e-ISSN 2329-0072




The prevalence of oromandibular dysfunctions in soldiers performing compulsory military service

Bogdan Kamiński, Łukasz Pawlak, Wojciech Split

Med Sci Tech 2009; 50(2): RA115-118

ID: 881670

Available online:

Published: 2009-03-22

Introduction: oromandibular dysfunctions are considered to be of psychosomatic origin, and stress appears to be of major importance. A Aim of the study:Investigation of the effect of compulsory military service on the occurrence of oromandibular dysfunctions in conscripted soldiers. Materials and methods: The study included 104 soldiers between 19 - 24 years old. The time of observation was 8.5 months. The methodology was based on a comparative clinical study focused on the occurrence of oromandibular dysfunctions performed in the first and the last week of the military service. The diagnosis of oromandibular dysfunctions was established in accordance with IHS criteria. Within the same time period, the emotional state of the study soldiers was evaluated by means of PSS-10 Perceived Stress Scale by Cohen. Results: The prevalence of oromandibular dysfunctions in soldiers serving compulsory military service was shown to increase significantly from 23.1% to 34.6% upon service completion. As for the symptoms of oromandibular dysfunctions: pain on mandibular movement increased from 34.6% to 43.3%, TMJ sounds – from 23.1% to 26.9%, limited mandibular mobility - from 15.4% to 19.2%, non-occlusal parafunctions - from 6.7% to 14.4%, and bruxism - from 43.3% to 44.2%. Among soldiers with bruxism, the number of subjects with permanent pathological changes was significantly higher (increase from 42 to 61 %). The average perceived stress index rose from 47.2% (SD 10.39) to 52.5% (SD 10.11). Conclusions: Compulsory military service is related to the prevalence of oromandibular dysfunction and its symptoms as well as reduced stress resistance in soldiers. (Clin Exp Med Lett 2009; 50(2):115-118)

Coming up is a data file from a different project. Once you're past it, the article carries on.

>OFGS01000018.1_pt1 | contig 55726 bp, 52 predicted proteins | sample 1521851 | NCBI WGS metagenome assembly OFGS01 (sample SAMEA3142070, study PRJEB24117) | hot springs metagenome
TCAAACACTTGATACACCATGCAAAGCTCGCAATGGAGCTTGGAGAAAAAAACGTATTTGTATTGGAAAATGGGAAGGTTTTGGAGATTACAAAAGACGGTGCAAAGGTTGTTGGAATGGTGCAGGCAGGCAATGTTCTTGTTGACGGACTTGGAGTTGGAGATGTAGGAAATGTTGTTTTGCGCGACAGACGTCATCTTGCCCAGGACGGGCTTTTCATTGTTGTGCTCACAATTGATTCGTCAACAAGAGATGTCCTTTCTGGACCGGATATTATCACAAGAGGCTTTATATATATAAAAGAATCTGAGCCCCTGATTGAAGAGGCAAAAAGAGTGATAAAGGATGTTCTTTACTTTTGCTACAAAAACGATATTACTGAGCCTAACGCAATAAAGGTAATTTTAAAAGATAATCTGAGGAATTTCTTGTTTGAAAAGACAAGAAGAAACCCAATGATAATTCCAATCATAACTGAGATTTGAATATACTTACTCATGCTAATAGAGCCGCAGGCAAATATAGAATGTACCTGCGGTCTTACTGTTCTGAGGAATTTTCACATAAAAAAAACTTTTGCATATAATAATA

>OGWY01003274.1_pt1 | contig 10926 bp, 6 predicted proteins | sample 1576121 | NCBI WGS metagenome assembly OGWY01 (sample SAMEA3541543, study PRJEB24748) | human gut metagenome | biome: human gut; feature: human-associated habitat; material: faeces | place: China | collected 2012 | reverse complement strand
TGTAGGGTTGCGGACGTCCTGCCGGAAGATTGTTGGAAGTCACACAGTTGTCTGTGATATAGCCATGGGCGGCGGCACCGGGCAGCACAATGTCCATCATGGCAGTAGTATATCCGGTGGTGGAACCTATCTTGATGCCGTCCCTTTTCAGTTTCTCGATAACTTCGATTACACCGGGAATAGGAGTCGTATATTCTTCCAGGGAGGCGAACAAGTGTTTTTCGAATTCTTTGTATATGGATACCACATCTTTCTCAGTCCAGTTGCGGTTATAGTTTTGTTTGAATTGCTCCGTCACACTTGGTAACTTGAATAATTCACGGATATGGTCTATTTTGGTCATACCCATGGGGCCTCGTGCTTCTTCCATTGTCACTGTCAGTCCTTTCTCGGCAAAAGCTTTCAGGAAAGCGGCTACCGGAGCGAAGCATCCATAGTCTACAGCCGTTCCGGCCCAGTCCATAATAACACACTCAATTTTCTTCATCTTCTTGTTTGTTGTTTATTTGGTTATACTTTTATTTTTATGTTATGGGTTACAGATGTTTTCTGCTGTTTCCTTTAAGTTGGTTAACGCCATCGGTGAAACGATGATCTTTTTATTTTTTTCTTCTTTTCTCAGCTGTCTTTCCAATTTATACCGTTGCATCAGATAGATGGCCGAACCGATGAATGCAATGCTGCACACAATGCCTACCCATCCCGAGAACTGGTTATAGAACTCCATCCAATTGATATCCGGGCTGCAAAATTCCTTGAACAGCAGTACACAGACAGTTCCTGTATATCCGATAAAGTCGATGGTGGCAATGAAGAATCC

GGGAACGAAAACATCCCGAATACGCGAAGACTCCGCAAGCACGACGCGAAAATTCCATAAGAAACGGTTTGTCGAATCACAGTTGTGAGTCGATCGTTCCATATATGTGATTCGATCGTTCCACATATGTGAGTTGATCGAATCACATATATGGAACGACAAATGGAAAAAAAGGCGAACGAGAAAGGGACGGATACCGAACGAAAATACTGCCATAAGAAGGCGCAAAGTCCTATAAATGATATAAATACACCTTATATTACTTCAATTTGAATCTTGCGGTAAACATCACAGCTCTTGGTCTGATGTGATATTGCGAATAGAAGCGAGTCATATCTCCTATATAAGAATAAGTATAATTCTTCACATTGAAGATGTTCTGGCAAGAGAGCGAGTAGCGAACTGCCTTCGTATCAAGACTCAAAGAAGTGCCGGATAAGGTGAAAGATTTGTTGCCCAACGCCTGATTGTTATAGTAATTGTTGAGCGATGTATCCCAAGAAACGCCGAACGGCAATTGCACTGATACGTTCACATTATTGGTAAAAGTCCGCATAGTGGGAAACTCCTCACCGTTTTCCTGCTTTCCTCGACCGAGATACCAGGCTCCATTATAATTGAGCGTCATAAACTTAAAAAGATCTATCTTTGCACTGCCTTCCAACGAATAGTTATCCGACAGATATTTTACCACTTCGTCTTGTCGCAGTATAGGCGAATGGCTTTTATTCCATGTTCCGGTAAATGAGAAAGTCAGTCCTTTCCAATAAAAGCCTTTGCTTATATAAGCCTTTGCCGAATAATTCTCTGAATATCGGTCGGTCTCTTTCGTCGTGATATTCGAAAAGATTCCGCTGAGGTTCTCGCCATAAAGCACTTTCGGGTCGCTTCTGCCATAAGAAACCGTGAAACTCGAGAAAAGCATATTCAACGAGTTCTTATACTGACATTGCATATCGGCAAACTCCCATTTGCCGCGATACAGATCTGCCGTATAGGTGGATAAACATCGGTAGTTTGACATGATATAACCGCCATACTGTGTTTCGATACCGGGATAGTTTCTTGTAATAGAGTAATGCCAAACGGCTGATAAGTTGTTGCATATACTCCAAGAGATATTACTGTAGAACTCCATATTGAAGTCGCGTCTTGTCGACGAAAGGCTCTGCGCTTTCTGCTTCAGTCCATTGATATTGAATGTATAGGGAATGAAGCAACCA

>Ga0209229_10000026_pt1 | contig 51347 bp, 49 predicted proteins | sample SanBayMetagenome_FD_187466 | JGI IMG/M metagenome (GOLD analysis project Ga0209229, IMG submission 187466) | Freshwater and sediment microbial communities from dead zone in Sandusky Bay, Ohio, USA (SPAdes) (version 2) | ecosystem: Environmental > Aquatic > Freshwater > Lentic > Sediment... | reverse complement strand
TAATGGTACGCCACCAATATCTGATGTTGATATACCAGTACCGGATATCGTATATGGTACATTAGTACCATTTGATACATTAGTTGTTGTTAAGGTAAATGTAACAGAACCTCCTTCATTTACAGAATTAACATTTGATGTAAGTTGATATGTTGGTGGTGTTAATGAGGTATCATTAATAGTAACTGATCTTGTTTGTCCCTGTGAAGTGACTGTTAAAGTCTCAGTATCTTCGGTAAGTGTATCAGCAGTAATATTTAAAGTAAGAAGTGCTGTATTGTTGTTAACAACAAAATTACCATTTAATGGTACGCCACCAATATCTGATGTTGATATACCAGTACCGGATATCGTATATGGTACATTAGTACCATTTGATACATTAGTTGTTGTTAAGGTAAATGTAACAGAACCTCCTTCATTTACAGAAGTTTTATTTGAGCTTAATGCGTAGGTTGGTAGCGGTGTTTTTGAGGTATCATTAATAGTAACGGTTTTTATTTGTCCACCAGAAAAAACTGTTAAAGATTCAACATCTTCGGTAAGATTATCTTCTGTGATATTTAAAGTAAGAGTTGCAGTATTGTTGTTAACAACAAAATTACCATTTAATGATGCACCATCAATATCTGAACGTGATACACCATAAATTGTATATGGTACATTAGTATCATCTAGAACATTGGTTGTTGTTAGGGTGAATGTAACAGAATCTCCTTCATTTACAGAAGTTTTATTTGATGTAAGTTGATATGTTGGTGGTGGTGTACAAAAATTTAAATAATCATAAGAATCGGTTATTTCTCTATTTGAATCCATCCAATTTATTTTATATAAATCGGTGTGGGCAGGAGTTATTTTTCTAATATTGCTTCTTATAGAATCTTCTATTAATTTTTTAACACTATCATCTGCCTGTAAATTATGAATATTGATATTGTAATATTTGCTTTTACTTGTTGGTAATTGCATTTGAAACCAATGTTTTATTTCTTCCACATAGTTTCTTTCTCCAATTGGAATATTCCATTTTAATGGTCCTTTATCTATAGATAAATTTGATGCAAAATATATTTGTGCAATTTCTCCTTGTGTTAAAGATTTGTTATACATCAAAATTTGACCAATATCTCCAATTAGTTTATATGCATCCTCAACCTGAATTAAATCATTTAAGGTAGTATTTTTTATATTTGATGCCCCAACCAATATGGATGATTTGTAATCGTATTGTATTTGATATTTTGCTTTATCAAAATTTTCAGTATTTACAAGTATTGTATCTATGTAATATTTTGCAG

Keywords: oromandibular dysfunction, Stress, soldiers, military service